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Part 1
By Smoky Hale

Smoky HaleFrequently, very frequently, I am asked, "Which is the best grill for me?" That is a decision that I cannot make for anyone but myself.

Choosing the right grill requires that you first determine your needs. The most important questions to be answered before choosing a grill are:

1. What do you intend to do with it: broil, roast, barbecue, smoke?
2. How often do you expect to cook on the grill?
3. What is the greatest number of folk that you intend to feed from the grill?
4. How much are you willing to spend on a grill.

Since so many are looking for gas grills, I excerpted this from my new book, The Great American Barbecue & Grilling Manual in order to pass it along now to the many folk who have questions. If you never intend to have a gas grill, this may not be a burning need, but I hope it is not uninteresting.


Gas grills, whether fired by natural gas, or (bottled gas), are neat and convenient. Whether they are the relatively cheap $89.95 disposables or the gussied up $2000 grills, their functions are quite similar all have gas burners much like gas kitchen stove ovens. The more expensive will, or should, deliver more heat, have more space, be sturdier and have sideboards and accessories. But, if the el cheapo can deliver at least 30,000 BTU's, it will broil a steak and cook a roast which is about all any gas grill can do. Some smoke flavor may be added by various means, but, barbecue, by definition, cannot be cooked in gas heat.

In grills, propane or butane (bottled) gas will usually produce more BTU's than natural (methane) gas in grills because propane is delivered at a higher pressure, and therefore more gas is available for burning at any given time. It also produces more BTU's per cubic foot of gas. Propane gas pressure is adjustable by a pressure regulator which normally provides gas at 6.3 ounces per square inch (11 inches of water column). Natural gas is normally delivered to households at 4 ounces per square inches (7 inches of water column) past the regulator --- corrected for elevation.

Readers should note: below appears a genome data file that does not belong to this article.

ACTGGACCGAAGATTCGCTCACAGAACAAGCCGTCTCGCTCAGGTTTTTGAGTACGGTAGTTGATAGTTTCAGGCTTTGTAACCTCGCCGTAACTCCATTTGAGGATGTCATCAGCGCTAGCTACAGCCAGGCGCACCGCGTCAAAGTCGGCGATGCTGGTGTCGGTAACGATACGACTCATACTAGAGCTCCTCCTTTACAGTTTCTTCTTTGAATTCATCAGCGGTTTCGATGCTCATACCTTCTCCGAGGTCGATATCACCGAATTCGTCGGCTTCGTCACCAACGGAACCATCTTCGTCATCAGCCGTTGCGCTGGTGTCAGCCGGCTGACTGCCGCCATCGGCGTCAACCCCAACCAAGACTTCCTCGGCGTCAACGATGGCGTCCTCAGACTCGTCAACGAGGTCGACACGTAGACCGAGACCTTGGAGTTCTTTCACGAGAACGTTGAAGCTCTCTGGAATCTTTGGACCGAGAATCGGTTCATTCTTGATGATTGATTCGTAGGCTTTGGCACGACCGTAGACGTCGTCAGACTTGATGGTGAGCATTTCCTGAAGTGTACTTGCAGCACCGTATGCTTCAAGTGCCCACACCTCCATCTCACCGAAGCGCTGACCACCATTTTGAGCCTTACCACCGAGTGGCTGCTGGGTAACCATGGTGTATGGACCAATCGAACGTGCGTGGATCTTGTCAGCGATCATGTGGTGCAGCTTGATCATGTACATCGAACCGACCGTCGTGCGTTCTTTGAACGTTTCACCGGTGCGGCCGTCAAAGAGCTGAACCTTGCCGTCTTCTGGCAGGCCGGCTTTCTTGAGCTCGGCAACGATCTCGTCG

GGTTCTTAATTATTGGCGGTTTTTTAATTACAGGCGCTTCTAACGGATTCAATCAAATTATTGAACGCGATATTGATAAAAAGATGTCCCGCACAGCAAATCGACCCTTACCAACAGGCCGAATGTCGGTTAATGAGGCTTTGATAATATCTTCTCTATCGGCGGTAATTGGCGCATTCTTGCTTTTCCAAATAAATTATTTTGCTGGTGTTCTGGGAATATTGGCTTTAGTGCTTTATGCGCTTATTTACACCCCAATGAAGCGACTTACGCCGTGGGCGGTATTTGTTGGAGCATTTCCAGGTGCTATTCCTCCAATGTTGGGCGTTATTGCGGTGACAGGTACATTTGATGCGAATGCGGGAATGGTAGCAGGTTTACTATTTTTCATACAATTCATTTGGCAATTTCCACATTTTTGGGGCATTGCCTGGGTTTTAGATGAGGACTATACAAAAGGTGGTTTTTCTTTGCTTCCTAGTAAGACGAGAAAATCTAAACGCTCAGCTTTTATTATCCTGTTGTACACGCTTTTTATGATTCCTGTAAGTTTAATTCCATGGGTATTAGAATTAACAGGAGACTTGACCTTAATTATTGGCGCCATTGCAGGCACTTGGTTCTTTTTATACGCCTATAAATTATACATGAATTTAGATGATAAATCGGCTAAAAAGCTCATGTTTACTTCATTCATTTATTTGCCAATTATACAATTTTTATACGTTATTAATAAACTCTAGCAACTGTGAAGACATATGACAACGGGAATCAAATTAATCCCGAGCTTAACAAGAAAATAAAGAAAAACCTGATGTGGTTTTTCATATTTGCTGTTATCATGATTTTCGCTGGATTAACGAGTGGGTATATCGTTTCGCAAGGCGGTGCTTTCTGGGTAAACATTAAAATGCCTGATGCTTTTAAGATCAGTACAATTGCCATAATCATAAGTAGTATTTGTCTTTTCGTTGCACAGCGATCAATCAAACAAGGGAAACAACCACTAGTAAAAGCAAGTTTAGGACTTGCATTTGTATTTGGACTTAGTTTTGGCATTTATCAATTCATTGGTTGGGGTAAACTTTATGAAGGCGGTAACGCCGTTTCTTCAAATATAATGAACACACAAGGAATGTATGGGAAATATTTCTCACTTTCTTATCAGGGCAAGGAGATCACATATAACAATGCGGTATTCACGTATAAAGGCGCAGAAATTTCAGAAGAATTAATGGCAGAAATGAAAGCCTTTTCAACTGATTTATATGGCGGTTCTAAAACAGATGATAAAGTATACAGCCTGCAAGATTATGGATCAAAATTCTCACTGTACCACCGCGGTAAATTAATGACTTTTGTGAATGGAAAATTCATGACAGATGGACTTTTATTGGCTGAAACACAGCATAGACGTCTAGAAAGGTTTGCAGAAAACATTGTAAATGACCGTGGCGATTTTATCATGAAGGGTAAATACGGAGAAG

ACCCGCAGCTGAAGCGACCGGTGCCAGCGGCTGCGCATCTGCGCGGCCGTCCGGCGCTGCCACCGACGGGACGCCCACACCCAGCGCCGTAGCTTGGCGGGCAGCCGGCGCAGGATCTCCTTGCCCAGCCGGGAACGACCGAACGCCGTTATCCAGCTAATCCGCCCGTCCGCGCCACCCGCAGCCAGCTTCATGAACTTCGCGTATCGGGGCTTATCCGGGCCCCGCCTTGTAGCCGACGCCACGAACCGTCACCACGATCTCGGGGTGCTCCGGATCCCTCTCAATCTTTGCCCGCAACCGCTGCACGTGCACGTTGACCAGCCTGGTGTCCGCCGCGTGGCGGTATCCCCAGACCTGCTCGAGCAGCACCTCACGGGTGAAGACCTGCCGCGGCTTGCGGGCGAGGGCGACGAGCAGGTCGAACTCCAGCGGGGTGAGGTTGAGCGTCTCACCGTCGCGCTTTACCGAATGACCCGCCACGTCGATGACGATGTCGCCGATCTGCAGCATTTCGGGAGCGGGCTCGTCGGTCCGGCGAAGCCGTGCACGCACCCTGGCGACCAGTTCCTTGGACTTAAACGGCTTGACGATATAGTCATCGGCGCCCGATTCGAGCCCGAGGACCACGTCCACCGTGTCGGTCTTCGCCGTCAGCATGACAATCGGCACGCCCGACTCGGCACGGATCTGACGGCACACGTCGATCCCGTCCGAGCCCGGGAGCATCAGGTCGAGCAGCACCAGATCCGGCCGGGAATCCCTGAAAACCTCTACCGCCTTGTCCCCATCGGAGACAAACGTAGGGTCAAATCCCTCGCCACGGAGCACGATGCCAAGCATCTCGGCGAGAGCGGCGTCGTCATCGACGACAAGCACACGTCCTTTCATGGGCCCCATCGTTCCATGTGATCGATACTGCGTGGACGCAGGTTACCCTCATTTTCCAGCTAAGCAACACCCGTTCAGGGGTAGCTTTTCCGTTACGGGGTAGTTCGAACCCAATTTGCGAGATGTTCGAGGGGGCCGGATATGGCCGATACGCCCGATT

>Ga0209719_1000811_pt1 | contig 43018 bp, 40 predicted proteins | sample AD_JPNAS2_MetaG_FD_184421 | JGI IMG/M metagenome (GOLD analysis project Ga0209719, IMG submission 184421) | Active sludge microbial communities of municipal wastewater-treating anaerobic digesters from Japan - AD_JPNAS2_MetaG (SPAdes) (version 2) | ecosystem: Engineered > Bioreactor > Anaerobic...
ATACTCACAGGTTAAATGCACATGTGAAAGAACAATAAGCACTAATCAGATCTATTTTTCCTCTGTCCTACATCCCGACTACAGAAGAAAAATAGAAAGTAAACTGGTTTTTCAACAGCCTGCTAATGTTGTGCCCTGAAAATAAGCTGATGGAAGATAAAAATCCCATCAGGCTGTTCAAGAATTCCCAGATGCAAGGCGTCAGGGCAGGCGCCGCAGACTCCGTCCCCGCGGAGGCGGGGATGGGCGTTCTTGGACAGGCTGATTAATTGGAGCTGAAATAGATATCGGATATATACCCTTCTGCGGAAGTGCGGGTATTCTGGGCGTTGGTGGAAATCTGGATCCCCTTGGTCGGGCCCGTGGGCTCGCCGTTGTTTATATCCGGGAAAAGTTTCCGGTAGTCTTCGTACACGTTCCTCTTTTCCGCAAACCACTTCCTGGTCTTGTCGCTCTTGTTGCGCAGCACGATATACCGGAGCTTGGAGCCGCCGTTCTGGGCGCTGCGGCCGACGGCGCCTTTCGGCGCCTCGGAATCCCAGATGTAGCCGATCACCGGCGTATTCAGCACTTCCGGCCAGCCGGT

Because liquid is more dense than gas, butane and propane are bottled under pressure in their liquid state. Their low boiling points causes them to make a phase change to gas when the bottle valves are opened. For heating/cooking purposes, methane is delivered by pipe because methane gas requires tremendous pressure and cooling to change into liquid.

Propane's ( C3H8) boiling point, at atmospheric pressure, is -44o F. while butane's (C4H10) boiling point is 310 F. Natural (methane, CH4) gas boils at -260o F. Higher boiling point is why propane is more widely used as bottled gas than butane.

Without getting too deeply into physics, boiling points rise with pressure. Bottled gasses are under varying pressures, depending upon the quantity of gas in the tank and temperature. Therefore, while propane boils at -44O at atmospheric pressure, 14.7 pounds per square inch (psi), the boiling point of the liquid under 100 pounds of pressure per square inch will be much higher.

Thus, when the propane bottle is left outdoors and the ambient temperature gets down below the 30os, propane does not vaporize as well and your grill may not be able to produce as much heat. To remedy this, store the bottle in a heated area overnight, wrap it in a blanket to take it outdoors, and the gas will vaporize much better. An option is to wrap the gas bottle in a small electric blanket.